After a Jesuit priest’s new book about gay and lesbian Catholics ruffled some feathers and led to canceled speaking engagements, Cardinal Blase Cupich extended an invitation to him to come to Chicago during Lent next year.
In recent weeks, Father James Martin was set to give three talks at various organizations in the United States and the United Kingdom. Though none of those discussions were to focus on his book, its subject matter came under fire, and the talks were canceled. Last week, the Archdiocese of Chicago announced Martin will be speaking at Holy Name Cathedral during Lent 2018.
Asked if those cancellations factored into his invitation to Martin, Cupich told the Chicago Sun-Times, “I wanted to make sure that I affirmed what he was doing. I think those moments of not inviting, or disinviting him were very unfortunate and I wanted to let him know that I supported him.”
Martin’s latest book, “Building a Bridge,” was published last June. The goal of the book, he said, was to “build a bridge of respect, compassion and sensitivity between the institutional Catholic Church and the LGBT Catholic community.”
Several cardinals endorsed the book, which was published with the blessing of Jesuit leaders.
Martin, who has authored more than a dozen other books and is an editor at large at America Magazine, said a recent New York Times story on the book led to the fiery, and largely baseless, criticisms.
Three entities — which Martin referred to as the “Catholic alt-right” with a “tenuous grasp” on the facts — pressured organizations to cancel his engagements.
Among those is “Church Militant,” a Detroit-based group “that is dedicated to informing and educating Catholics about the One True Faith through digital media.”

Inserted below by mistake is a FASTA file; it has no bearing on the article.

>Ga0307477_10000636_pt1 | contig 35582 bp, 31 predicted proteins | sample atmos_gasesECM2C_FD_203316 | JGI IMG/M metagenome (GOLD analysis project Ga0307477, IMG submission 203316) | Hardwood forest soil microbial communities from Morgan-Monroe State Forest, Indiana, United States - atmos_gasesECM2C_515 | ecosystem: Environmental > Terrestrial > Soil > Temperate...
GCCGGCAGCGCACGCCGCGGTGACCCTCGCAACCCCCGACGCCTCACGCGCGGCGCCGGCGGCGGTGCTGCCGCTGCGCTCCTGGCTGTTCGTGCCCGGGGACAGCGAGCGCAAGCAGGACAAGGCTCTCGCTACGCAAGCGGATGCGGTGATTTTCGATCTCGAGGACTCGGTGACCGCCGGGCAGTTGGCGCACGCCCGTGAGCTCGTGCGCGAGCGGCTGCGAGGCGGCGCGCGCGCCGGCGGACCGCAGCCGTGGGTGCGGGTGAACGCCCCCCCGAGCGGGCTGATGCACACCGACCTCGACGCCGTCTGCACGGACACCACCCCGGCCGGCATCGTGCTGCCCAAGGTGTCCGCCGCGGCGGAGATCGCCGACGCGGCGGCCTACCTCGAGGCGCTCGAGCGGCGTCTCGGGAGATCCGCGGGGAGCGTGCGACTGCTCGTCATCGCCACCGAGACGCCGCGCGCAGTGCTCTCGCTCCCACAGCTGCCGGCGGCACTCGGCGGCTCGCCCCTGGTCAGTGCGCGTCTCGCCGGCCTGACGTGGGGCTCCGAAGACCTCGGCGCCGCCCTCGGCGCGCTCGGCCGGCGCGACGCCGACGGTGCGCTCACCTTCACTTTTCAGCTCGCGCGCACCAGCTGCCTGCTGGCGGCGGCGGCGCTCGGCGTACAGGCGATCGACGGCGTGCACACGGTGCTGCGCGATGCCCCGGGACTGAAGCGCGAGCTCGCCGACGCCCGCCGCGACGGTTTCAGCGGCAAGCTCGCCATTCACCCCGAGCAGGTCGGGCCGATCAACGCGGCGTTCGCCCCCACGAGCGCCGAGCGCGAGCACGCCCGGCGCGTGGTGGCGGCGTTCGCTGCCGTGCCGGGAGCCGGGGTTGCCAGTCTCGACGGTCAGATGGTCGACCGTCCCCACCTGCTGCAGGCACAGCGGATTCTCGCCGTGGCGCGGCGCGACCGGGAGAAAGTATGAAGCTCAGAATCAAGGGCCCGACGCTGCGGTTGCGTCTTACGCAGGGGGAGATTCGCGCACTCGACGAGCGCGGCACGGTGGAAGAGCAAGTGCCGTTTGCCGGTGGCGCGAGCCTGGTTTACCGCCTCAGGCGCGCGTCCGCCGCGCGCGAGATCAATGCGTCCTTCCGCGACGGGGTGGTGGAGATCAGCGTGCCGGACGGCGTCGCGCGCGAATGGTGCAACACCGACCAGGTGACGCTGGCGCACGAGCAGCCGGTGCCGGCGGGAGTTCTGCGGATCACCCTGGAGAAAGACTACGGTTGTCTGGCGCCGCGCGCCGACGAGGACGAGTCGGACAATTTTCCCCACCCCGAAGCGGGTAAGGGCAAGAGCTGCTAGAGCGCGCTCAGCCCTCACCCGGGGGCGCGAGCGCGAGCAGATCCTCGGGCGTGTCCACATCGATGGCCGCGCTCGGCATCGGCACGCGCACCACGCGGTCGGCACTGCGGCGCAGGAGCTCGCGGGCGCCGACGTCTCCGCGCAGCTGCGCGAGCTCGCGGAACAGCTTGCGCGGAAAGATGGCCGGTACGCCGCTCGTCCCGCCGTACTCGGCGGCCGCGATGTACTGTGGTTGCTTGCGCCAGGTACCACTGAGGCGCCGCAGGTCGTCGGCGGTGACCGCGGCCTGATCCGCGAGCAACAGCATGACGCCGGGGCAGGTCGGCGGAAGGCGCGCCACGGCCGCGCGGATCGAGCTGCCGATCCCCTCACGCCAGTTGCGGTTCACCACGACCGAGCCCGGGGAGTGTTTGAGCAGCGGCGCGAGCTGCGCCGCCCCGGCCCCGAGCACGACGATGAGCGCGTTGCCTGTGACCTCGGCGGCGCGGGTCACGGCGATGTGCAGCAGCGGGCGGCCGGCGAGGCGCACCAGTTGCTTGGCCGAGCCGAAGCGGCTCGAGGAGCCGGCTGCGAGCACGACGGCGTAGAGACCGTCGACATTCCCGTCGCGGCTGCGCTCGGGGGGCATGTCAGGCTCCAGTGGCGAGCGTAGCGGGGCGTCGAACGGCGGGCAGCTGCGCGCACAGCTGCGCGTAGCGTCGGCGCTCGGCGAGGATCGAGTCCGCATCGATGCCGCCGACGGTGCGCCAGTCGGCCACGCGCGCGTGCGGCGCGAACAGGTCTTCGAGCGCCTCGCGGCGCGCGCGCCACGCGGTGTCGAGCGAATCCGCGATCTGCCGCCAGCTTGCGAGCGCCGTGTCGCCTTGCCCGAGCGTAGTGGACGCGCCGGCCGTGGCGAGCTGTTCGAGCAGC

In a video posted to Church Militant’s Twitter page in response to Martin’s book, Christine Niles, the site’s executive producer and editor in chief said, “I want to lay it out in very clear and stark terms. Father Martin, quite frankly, promoting intrinsic evil.”
Martin said he “was delighted” to be invited to Chicago amid the cancellations.
“It was also a vote of confidence from a highly respected church leader for what I’m trying to do with this book,” he said.
Asked if, in his invitation to Martin, there was a message for more conservative members of the Archdiocese of Chicago, Cupich urged parishioners to reach their own conclusions.
“This is a priest who has given his life for the service of the church,” Cupich said. “He’s been very dedicated, he’s well-respected. The Holy Father appointed him to a commission in Rome. So, I would just say to people: Make up your own decision, your own mind about him, by reading exactly what he wrote.”
That may be the case, as “The news of the cancellations, I would say, tripled the weekly book sales,” Martin said.
On the whole, Martin said reception to the book has been positive.
“I have the support of 99.9 percent of the Catholic faithful,” he said. “When I go to parishes, it’s hugs and thank yous. And Jesus is very close to me in prayer, and I have his support, too, which matters most.”
“Frankly, it’s the right thing to do, which goes a long way.”